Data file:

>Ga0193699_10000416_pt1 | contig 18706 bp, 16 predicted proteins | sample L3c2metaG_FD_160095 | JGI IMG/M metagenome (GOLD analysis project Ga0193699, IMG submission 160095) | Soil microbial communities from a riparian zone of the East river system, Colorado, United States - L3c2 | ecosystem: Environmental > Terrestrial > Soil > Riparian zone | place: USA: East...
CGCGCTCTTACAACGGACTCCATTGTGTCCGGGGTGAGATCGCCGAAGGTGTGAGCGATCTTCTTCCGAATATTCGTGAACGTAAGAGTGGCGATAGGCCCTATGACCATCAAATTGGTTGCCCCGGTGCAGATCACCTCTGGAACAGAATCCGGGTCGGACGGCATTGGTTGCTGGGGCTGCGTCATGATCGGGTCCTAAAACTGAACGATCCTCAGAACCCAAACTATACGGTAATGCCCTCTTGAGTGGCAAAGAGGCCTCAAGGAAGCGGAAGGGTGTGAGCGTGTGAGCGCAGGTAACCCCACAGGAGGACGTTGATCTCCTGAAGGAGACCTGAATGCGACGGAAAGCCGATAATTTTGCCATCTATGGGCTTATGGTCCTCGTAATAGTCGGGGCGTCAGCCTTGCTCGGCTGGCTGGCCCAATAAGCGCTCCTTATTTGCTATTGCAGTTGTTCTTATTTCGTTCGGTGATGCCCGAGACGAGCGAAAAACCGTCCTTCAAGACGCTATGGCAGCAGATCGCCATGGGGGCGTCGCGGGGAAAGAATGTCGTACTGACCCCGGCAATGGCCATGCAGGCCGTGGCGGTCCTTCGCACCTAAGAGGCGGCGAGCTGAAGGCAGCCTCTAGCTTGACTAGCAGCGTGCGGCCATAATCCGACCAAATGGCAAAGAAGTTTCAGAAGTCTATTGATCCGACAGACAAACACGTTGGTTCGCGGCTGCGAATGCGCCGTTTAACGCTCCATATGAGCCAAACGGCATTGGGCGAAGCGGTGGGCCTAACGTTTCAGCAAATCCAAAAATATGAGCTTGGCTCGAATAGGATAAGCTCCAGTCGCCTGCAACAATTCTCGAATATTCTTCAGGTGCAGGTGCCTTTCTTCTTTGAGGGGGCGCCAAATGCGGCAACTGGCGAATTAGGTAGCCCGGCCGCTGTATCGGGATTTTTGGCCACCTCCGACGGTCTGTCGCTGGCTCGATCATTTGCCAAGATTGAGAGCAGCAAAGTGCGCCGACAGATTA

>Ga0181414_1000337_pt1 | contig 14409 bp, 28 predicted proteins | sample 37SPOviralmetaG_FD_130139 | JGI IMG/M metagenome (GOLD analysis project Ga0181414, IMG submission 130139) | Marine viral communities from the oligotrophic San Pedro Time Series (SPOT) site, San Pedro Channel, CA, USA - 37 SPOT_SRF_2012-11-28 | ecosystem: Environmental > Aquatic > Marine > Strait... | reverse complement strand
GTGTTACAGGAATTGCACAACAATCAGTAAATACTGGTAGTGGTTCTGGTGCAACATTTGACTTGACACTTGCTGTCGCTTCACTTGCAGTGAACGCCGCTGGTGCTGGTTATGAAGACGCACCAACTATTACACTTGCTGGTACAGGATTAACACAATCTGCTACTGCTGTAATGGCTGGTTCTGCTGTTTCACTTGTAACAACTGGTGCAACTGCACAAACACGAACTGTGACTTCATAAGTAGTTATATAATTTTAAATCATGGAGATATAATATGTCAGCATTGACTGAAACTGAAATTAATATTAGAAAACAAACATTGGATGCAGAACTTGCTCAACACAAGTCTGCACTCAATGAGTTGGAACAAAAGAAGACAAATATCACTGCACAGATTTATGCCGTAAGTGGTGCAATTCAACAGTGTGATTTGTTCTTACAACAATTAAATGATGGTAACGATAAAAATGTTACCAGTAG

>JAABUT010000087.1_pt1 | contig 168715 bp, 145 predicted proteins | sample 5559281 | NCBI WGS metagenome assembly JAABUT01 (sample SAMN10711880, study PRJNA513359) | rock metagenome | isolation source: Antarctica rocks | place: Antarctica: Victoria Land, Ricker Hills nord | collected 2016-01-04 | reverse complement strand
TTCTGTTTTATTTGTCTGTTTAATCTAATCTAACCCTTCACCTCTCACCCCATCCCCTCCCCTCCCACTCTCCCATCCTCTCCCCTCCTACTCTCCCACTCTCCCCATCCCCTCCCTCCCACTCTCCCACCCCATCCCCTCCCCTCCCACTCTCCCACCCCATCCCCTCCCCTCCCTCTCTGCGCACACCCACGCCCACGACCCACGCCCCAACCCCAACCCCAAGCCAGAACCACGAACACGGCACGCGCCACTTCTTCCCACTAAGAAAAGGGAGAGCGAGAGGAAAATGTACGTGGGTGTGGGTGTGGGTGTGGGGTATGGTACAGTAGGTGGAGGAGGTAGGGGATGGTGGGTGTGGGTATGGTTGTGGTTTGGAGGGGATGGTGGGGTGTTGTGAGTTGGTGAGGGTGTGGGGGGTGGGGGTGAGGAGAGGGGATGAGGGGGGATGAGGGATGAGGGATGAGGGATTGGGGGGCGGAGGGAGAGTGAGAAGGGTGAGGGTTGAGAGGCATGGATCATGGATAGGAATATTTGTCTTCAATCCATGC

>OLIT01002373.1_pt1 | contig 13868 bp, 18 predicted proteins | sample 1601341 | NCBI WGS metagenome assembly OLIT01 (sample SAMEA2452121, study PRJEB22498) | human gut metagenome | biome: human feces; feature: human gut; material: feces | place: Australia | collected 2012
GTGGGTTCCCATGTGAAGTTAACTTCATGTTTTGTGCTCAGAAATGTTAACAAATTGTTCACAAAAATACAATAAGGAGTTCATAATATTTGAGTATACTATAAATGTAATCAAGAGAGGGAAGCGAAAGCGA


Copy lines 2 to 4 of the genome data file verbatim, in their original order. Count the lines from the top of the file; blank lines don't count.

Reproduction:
CGCGCTCTTACAACGGACTCCATTGTGTCCGGGGTGAGATCGCCGAAGGTGTGAGCGATCTTCTTCCGAATATTCGTGAACGTAAGAGTGGCGATAGGCCCTATGACCATCAAATTGGTTGCCCCGGTGCAGATCACCTCTGGAACAGAATCCGGGTCGGACGGCATTGGTTGCTGGGGCTGCGTCATGATCGGGTCCTAAAACTGAACGATCCTCAGAACCCAAACTATACGGTAATGCCCTCTTGAGTGGCAAAGAGGCCTCAAGGAAGCGGAAGGGTGTGAGCGTGTGAGCGCAGGTAACCCCACAGGAGGACGTTGATCTCCTGAAGGAGACCTGAATGCGACGGAAAGCCGATAATTTTGCCATCTATGGGCTTATGGTCCTCGTAATAGTCGGGGCGTCAGCCTTGCTCGGCTGGCTGGCCCAATAAGCGCTCCTTATTTGCTATTGCAGTTGTTCTTATTTCGTTCGGTGATGCCCGAGACGAGCGAAAAACCGTCCTTCAAGACGCTATGGCAGCAGATCGCCATGGGGGCGTCGCGGGGAAAGAATGTCGTACTGACCCCGGCAATGGCCATGCAGGCCGTGGCGGTCCTTCGCACCTAAGAGGCGGCGAGCTGAAGGCAGCCTCTAGCTTGACTAGCAGCGTGCGGCCATAATCCGACCAAATGGCAAAGAAGTTTCAGAAGTCTATTGATCCGACAGACAAACACGTTGGTTCGCGGCTGCGAATGCGCCGTTTAACGCTCCATATGAGCCAAACGGCATTGGGCGAAGCGGTGGGCCTAACGTTTCAGCAAATCCAAAAATATGAGCTTGGCTCGAATAGGATAAGCTCCAGTCGCCTGCAACAATTCTCGAATATTCTTCAGGTGCAGGTGCCTTTCTTCTTTGAGGGGGCGCCAAATGCGGCAACTGGCGAATTAGGTAGCCCGGCCGCTGTATCGGGATTTTTGGCCACCTCCGACGGTCTGTCGCTGGCTCGATCATTTGCCAAGATTGAGAGCAGCAAAGTGCGCCGACAGATTA

>Ga0181414_1000337_pt1 | contig 14409 bp, 28 predicted proteins | sample 37SPOviralmetaG_FD_130139 | JGI IMG/M metagenome (GOLD analysis project Ga0181414, IMG submission 130139) | Marine viral communities from the oligotrophic San Pedro Time Series (SPOT) site, San Pedro Channel, CA, USA - 37 SPOT_SRF_2012-11-28 | ecosystem: Environmental > Aquatic > Marine > Strait... | reverse complement strand
GTGTTACAGGAATTGCACAACAATCAGTAAATACTGGTAGTGGTTCTGGTGCAACATTTGACTTGACACTTGCTGTCGCTTCACTTGCAGTGAACGCCGCTGGTGCTGGTTATGAAGACGCACCAACTATTACACTTGCTGGTACAGGATTAACACAATCTGCTACTGCTGTAATGGCTGGTTCTGCTGTTTCACTTGTAACAACTGGTGCAACTGCACAAACACGAACTGTGACTTCATAAGTAGTTATATAATTTTAAATCATGGAGATATAATATGTCAGCATTGACTGAAACTGAAATTAATATTAGAAAACAAACATTGGATGCAGAACTTGCTCAACACAAGTCTGCACTCAATGAGTTGGAACAAAAGAAGACAAATATCACTGCACAGATTTATGCCGTAAGTGGTGCAATTCAACAGTGTGATTTGTTCTTACAACAATTAAATGATGGTAACGATAAAAATGTTACCAGTAG